Written & Photographed by Vaishnavi Rathore
Gajinder is standing on a cliff. Ahead of him, in the flat land below lies the Marwar region of Rajasthan, a part of the Thar Desert. The hill that he is on is part of the Aravallis in Gogunda, Udaipur, part of the Mewar Region. He looks around at the contrasting view; ahead of him, the dry desert starts to make an appearance, and behind him, green forests and trees laden with custard apples. The Aravallis that he is standing on are a barrier to the desert; they prevent the sands of Thar from entering Mewar and further.
Gajinder belongs to Jhadol, Gogunda’s neighbouring block, and is on his way to meet Hansa Ram, the first Sarpanch of the village Karech, Gogunda. He crosses a green pastureland. “This used to earlier be dry and barely anything grew here,” he says. This pastureland is only a few hectares of the 359 hectares of land that has been restored by the community of Karech.
Hansa Ram’s house is in the middle of fields of recently harvested maize. His is one of the 600 agricultural households in Karech, a large part of who are engaged in agriculture of soya beans, wheat, and mustard amongst others. On Hansa Ram’s terrace, Amla and red chillies dry out in the sun. “These are from our homes only, but a lot of this grows in the commons that we have restored,” he says. A majority of the households in the village depend upon these common property resources for fruits, fodder, leaves and timber. Hansa Ram is also the leader of Van Suraksha aur Prabandhan Samiti (Forest Protection and Management Committee), which was formed with assistance from the Foundation for Ecological Security (FES), a not-for-profit working across 7 states, including Rajasthan. Gajinder is also associated with FES.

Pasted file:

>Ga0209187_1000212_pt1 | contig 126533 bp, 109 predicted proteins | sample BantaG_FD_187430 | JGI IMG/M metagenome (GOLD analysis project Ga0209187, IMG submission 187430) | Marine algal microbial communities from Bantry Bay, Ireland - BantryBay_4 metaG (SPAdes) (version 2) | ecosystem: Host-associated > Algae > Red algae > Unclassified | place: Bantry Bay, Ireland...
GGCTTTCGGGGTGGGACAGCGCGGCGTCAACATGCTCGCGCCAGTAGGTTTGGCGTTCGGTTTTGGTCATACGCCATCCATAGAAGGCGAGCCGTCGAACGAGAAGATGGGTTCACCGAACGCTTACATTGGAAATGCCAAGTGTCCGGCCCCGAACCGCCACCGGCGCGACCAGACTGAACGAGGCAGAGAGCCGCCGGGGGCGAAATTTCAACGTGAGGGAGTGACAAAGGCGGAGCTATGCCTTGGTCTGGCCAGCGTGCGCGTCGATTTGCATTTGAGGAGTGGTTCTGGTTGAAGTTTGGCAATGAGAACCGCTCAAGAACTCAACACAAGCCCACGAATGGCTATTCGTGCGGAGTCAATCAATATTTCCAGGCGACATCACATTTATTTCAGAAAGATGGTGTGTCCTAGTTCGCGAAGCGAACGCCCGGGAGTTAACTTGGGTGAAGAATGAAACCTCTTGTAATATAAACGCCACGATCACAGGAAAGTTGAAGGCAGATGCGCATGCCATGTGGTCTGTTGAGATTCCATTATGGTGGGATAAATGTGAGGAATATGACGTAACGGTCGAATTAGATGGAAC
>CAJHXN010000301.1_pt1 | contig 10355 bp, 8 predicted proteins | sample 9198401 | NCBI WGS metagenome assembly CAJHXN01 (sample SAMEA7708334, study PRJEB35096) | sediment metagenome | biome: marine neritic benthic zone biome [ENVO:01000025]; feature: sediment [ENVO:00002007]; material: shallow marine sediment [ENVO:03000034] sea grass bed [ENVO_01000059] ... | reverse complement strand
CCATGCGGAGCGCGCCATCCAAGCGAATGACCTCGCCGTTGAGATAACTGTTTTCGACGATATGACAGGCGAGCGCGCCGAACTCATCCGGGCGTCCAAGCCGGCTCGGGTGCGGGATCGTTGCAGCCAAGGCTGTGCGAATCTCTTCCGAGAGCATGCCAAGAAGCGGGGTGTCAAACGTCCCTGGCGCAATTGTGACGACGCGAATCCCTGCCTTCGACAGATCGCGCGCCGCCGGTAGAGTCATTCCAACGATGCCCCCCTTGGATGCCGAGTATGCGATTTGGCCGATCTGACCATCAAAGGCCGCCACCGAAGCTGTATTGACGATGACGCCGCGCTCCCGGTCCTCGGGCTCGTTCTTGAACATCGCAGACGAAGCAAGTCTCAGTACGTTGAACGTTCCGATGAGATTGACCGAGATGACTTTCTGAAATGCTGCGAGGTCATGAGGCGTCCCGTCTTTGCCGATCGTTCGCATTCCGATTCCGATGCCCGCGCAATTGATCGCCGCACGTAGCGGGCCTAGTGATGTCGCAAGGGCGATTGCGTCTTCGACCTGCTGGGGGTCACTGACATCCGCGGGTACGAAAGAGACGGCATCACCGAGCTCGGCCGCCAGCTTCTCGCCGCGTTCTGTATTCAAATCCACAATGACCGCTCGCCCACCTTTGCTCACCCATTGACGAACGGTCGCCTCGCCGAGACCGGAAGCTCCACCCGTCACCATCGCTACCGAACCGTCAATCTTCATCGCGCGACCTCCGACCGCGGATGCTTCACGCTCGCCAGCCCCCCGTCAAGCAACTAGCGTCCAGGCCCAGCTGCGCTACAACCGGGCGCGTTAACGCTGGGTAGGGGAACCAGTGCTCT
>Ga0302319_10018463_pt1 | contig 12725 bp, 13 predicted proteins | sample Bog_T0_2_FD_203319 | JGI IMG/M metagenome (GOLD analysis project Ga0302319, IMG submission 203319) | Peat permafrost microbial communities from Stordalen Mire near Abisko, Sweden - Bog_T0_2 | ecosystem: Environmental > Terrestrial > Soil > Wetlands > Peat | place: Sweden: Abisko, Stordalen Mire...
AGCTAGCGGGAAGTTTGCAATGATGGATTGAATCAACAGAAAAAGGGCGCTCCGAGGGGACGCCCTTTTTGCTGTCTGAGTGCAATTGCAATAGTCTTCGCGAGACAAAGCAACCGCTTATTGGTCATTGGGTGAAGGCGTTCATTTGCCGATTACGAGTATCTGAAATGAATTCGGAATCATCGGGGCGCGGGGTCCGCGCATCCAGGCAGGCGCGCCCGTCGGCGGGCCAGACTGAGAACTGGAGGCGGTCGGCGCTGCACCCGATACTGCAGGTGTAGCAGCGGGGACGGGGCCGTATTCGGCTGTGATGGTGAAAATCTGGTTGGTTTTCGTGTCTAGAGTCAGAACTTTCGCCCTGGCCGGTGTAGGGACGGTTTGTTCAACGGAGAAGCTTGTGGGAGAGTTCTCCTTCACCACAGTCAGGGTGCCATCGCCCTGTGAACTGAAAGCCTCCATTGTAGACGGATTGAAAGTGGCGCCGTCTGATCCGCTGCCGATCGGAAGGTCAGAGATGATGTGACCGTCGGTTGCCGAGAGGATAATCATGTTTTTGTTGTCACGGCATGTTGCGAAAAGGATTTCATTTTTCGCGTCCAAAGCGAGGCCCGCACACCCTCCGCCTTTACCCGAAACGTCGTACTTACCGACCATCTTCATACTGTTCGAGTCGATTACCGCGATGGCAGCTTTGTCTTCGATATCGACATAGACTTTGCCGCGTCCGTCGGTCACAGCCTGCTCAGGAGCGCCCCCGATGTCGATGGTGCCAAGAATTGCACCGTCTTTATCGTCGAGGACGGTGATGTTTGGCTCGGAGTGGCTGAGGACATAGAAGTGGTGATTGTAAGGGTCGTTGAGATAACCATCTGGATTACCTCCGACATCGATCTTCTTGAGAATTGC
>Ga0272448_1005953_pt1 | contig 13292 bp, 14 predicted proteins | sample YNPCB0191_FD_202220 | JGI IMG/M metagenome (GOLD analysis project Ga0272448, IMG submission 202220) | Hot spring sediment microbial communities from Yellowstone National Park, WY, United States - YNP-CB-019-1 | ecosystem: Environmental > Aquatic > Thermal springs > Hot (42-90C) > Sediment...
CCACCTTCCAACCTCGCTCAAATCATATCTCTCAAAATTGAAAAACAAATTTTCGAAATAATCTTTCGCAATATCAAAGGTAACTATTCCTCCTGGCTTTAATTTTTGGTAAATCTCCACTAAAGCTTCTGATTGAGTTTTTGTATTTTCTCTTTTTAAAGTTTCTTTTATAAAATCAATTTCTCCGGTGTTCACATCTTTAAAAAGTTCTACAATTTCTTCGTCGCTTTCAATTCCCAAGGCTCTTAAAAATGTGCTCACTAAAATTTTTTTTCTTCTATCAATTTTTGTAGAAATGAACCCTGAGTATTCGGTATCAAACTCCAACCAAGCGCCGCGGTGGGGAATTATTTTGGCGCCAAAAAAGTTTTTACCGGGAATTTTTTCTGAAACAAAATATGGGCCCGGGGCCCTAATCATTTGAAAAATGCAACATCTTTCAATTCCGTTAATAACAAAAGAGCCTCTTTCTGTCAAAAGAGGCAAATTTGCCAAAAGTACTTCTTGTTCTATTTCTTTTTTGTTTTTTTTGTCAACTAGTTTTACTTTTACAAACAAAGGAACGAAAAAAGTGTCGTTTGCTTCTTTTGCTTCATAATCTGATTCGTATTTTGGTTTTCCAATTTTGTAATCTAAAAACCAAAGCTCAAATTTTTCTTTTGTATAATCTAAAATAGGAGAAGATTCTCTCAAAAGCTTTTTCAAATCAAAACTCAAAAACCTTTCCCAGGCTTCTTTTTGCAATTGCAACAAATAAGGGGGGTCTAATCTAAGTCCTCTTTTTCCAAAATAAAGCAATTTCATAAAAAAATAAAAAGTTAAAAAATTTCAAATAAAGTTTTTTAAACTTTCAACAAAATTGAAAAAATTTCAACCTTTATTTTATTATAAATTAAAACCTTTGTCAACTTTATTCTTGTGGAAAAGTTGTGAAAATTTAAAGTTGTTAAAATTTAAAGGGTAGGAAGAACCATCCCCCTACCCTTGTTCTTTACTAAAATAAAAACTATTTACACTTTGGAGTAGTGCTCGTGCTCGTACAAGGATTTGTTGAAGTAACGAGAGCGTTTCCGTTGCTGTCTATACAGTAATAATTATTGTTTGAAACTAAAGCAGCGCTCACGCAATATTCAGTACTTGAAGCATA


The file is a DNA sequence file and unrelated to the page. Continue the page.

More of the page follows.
Almost 17 years ago, Hansa Ram and a couple of residents of Karech started observing a reduction in the village’s tree cover and by default, lesser pasturelands for the cattle. Concerned, they organised themselves into the Samiti in 2002. “Initially, people used to get irritated at the fact that a series of meetings would take place, but no work was beginning,” Hansa Ram says. “But it was these initial meetings that got us streamlined into a common thinking process.”
To initiate any work, the Samiti required funds, and for funds, they needed to open a bank account. Since a minimum amount of money was required to open the account, each household contributed around ₹3, until a total of ₹500 was collected. Now, the work could begin.
Working in sync with Joint Forest Management — an initiative by the government to involve local communities in managing degraded forest lands under government control — the communities began restoration processes. Plans were discussed and made at the village level, which incorporated aspects like zoning of the area, water requirement for the saplings, and the species of saplings to be planted. “Today, the forest is so dense that it is difficult for two people to walk together, side by side,” says Hansa Ram.
After the initial plantation efforts, the focus turned to management, which led to the formation and implementation of strict rules. For instance, during the period where saplings were young, the common grounds would remain closed. Today, of the total 359 hectares of land restored, 9 hectares remain open throughout the year for grazing and collection of produce. The rest of the area is kept protected for most of the year, and opened during the months of April and May. When the communities do enter to gather fodder for their cattle, another rule is followed — ek ghar se ek datli or only one member of each household can collect fodder to prevent overuse.